The Government of Nepal along with non-government organisations (NGOs), bilateral and multilateral organisations including ADB, Danish Agency for International Development (DANIDA), Korean International Cooperation Agency (KOICA), United Nations Economic Commission for Asia and the Pacific (UNESCAP), United Nations Educational, Scientific and Cultural Organization (UNESCO), United Nations Development Program (UNDP), United States Agency for International Development (USAID) and the World Bank have actively supported projects in Nepal aimed at promoting access to ICTs at the community level. While much information on Tele-centre related initiatives in Nepal is available online, a complete picture of the present Tele-centre landscape in Nepal is hard to visualise. Updates from multiple projects outpace their systematic presence online and there is no official documentation available publicly that keeps track of all Tele-centre related initiatives. The estimated number of Tele-centres currently in operation in Nepal range from somewhere around 200 (Bhattarai, 2009), to 300 (Pariyar, 2007; Rai, 2008) and even 400 (Rai, 2009).

This study is a preliminary attempt to compile available information on Tele-centre initiatives in Nepal. Data gathered for the study are limited to information available online through organisation websites, project documents, papers presented at meetings, online articles and, where possible, email communication1 with those involved with Tele-centres.

The paper is divided into five major sections. The first section provides a background on access to ICTs in Nepal. The second section provides a description of the current policy context in which the Tele-centres operate and the third section provides a description of selected initiatives taking place in Nepal. The fourth section provides an analysis of the service provided by Tele-centres based on those Tele-centres that are registered with a national Tele-centre portal. The final section presents ways forward for institutionalising Tele-centres as viable knowledge hubs in rural Nepal.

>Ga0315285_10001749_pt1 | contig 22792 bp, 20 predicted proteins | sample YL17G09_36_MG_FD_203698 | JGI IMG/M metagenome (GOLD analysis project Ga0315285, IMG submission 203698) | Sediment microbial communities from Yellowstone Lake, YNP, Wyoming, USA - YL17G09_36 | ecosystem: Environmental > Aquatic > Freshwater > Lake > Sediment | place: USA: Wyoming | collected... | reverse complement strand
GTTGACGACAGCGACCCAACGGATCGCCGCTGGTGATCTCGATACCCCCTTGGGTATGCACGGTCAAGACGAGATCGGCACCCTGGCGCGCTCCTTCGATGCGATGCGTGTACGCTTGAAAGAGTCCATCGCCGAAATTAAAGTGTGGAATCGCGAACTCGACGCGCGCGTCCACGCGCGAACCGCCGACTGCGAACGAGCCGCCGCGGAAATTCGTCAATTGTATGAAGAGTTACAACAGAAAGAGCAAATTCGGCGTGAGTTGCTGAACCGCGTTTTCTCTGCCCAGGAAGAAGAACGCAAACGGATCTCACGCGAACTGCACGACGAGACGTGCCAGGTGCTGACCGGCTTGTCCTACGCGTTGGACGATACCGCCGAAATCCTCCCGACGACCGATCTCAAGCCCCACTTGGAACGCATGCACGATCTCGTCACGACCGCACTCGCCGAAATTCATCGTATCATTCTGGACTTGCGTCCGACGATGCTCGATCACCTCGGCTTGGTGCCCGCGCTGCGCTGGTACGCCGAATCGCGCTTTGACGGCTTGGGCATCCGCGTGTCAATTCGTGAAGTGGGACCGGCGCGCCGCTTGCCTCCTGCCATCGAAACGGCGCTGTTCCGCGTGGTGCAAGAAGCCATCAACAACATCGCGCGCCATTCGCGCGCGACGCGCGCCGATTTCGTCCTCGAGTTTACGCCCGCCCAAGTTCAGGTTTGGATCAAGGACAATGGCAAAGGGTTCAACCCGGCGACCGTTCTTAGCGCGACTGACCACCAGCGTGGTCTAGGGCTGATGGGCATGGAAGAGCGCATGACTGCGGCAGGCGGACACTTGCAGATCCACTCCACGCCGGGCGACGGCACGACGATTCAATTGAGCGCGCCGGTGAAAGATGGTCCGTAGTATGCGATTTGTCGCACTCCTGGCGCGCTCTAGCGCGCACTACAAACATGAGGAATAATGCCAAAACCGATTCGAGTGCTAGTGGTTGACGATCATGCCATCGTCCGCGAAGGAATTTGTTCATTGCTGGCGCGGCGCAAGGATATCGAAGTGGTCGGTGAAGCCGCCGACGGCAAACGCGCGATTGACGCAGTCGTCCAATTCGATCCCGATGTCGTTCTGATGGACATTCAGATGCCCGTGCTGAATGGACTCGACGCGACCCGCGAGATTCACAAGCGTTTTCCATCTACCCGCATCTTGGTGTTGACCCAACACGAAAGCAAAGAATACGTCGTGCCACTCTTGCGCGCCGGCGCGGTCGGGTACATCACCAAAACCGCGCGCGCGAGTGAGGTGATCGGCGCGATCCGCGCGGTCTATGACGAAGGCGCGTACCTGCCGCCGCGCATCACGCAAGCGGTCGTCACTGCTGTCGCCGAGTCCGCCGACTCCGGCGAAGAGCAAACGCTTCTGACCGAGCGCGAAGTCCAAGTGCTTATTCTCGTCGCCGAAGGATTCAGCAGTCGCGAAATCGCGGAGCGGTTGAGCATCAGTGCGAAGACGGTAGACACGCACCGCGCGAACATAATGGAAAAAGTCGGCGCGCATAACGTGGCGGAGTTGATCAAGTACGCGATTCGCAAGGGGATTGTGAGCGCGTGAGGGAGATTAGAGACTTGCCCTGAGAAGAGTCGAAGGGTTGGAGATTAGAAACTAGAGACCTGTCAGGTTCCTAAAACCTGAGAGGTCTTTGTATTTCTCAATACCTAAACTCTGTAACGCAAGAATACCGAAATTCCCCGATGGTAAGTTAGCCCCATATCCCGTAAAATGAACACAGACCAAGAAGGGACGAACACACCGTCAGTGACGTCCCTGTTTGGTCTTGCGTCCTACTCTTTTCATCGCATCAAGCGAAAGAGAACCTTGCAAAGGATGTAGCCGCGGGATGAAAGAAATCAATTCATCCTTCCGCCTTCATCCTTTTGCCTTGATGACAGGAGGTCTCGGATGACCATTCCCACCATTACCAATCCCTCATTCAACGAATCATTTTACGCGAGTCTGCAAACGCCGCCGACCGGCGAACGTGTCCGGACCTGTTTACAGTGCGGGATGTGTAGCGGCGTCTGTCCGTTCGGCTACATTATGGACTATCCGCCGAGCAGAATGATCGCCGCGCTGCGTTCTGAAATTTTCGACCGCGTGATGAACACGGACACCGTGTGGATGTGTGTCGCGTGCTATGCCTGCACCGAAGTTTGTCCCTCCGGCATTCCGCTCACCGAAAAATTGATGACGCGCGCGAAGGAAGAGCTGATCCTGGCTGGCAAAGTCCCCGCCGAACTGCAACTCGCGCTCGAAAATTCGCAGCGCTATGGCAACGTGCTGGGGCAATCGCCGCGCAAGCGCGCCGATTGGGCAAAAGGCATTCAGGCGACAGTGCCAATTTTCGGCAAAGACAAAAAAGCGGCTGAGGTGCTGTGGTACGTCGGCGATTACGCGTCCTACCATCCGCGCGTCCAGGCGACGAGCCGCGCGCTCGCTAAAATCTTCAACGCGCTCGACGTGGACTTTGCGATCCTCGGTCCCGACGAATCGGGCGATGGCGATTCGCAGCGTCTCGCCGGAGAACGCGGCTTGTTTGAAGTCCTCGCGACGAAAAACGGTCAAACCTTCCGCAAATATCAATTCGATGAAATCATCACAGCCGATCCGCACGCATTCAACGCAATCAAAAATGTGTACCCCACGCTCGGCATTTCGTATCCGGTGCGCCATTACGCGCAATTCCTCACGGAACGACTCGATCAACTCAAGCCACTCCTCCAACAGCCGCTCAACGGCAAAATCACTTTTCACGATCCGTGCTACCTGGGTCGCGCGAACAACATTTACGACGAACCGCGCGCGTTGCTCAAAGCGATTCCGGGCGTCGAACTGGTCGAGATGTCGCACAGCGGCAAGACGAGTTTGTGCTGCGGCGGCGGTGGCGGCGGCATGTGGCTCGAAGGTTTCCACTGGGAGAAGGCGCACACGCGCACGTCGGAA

Background on ICT Access in Nepal

Rural areas in Nepal face multiple challenges in terms of access to communication technologies. Availability of telecommunications holds a special meaning particularly in rural areas as for many villagers getting to the nearest district headquarters may take several days of walking on foot. Approximately 22 percent of the population still needs to walk over four hours to the nearest roads (ADB, 2009). In many rural areas, telephone subscription is less than 1 per 1000 and the nearest telephone may be more than 10kms away (Shields, 2009). 2.8 percent of households in Nepal had access to a computer in 2007 and only an estimated 1 percent of households had access to the internet from home (ITU, 2010a). There were a total of 33 licensed Internet Service Providers (ISPs) serving the Nepalese market as of April 2008 (NTA, 2008) out of which 31 were serving users in Kathmandu (Pariyar, 2007). In 2008, the teledensity in Nepal was 2.99 fixed-line telephone per 100 inhabitants (Pandey and Shrestha, 2009) and 18.47 mobile phone subscribers per 100 inhabitants (Ghimire, 2009). The Nepal Telecommunication Authority (NTA) introduced Asymmetrical Digital Subscriber Line (ADSL) into Kathmandu in 2008 and is currently expanding their service outside the capital.